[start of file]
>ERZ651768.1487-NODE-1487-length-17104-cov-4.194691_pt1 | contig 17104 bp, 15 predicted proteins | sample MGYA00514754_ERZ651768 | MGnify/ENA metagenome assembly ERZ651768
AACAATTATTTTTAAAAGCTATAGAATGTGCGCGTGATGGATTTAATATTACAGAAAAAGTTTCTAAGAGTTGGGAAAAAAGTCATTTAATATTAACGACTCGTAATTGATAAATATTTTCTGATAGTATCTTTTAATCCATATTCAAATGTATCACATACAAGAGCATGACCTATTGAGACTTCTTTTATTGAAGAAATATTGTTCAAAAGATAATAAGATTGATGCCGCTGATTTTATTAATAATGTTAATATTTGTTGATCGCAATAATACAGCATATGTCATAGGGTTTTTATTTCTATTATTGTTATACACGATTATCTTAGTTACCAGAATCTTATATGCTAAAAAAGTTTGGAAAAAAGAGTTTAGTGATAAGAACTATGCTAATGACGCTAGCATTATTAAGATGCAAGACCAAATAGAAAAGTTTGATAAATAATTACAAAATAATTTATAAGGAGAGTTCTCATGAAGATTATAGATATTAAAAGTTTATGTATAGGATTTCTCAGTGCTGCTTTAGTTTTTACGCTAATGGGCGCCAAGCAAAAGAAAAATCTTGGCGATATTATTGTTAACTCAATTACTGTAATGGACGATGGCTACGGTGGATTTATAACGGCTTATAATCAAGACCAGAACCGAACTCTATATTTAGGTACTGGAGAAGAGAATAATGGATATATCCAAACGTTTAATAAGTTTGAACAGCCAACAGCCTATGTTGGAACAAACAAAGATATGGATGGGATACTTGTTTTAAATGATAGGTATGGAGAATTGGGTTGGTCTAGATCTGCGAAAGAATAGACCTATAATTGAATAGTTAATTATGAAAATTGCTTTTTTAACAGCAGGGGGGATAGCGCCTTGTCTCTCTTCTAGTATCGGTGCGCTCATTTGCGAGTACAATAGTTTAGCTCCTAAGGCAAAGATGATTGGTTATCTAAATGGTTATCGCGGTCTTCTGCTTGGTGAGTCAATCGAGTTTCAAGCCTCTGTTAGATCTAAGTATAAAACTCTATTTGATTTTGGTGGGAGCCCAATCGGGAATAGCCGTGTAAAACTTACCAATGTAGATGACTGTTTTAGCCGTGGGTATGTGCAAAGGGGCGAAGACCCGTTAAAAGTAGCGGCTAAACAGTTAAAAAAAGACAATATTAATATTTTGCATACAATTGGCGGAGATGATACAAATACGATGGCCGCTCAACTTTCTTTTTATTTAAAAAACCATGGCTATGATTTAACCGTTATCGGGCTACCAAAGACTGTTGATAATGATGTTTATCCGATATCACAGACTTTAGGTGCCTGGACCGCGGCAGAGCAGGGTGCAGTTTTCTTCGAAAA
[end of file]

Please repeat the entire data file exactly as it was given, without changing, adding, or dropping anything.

>ERZ651768.1487-NODE-1487-length-17104-cov-4.194691_pt1 | contig 17104 bp, 15 predicted proteins | sample MGYA00514754_ERZ651768 | MGnify/ENA metagenome assembly ERZ651768
AACAATTATTTTTAAAAGCTATAGAATGTGCGCGTGATGGATTTAATATTACAGAAAAAGTTTCTAAGAGTTGGGAAAAAAGTCATTTAATATTAACGACTCGTAATTGATAAATATTTTCTGATAGTATCTTTTAATCCATATTCAAATGTATCACATACAAGAGCATGACCTATTGAGACTTCTTTTATTGAAGAAATATTGTTCAAAAGATAATAAGATTGATGCCGCTGATTTTATTAATAATGTTAATATTTGTTGATCGCAATAATACAGCATATGTCATAGGGTTTTTATTTCTATTATTGTTATACACGATTATCTTAGTTACCAGAATCTTATATGCTAAAAAAGTTTGGAAAAAAGAGTTTAGTGATAAGAACTATGCTAATGACGCTAGCATTATTAAGATGCAAGACCAAATAGAAAAGTTTGATAAATAATTACAAAATAATTTATAAGGAGAGTTCTCATGAAGATTATAGATATTAAAAGTTTATGTATAGGATTTCTCAGTGCTGCTTTAGTTTTTACGCTAATGGGCGCCAAGCAAAAGAAAAATCTTGGCGATATTATTGTTAACTCAATTACTGTAATGGACGATGGCTACGGTGGATTTATAACGGCTTATAATCAAGACCAGAACCGAACTCTATATTTAGGTACTGGAGAAGAGAATAATGGATATATCCAAACGTTTAATAAGTTTGAACAGCCAACAGCCTATGTTGGAACAAACAAAGATATGGATGGGATACTTGTTTTAAATGATAGGTATGGAGAATTGGGTTGGTCTAGATCTGCGAAAGAATAGACCTATAATTGAATAGTTAATTATGAAAATTGCTTTTTTAACAGCAGGGGGGATAGCGCCTTGTCTCTCTTCTAGTATCGGTGCGCTCATTTGCGAGTACAATAGTTTAGCTCCTAAGGCAAAGATGATTGGTTATCTAAATGGTTATCGCGGTCTTCTGCTTGGTGAGTCAATCGAGTTTCAAGCCTCTGTTAGATCTAAGTATAAAACTCTATTTGATTTTGGTGGGAGCCCAATCGGGAATAGCCGTGTAAAACTTACCAATGTAGATGACTGTTTTAGCCGTGGGTATGTGCAAAGGGGCGAAGACCCGTTAAAAGTAGCGGCTAAACAGTTAAAAAAAGACAATATTAATATTTTGCATACAATTGGCGGAGATGATACAAATACGATGGCCGCTCAACTTTCTTTTTATTTAAAAAACCATGGCTATGATTTAACCGTTATCGGGCTACCAAAGACTGTTGATAATGATGTTTATCCGATATCACAGACTTTAGGTGCCTGGACCGCGGCAGAGCAGGGTGCAGTTTTCTTCGAAAA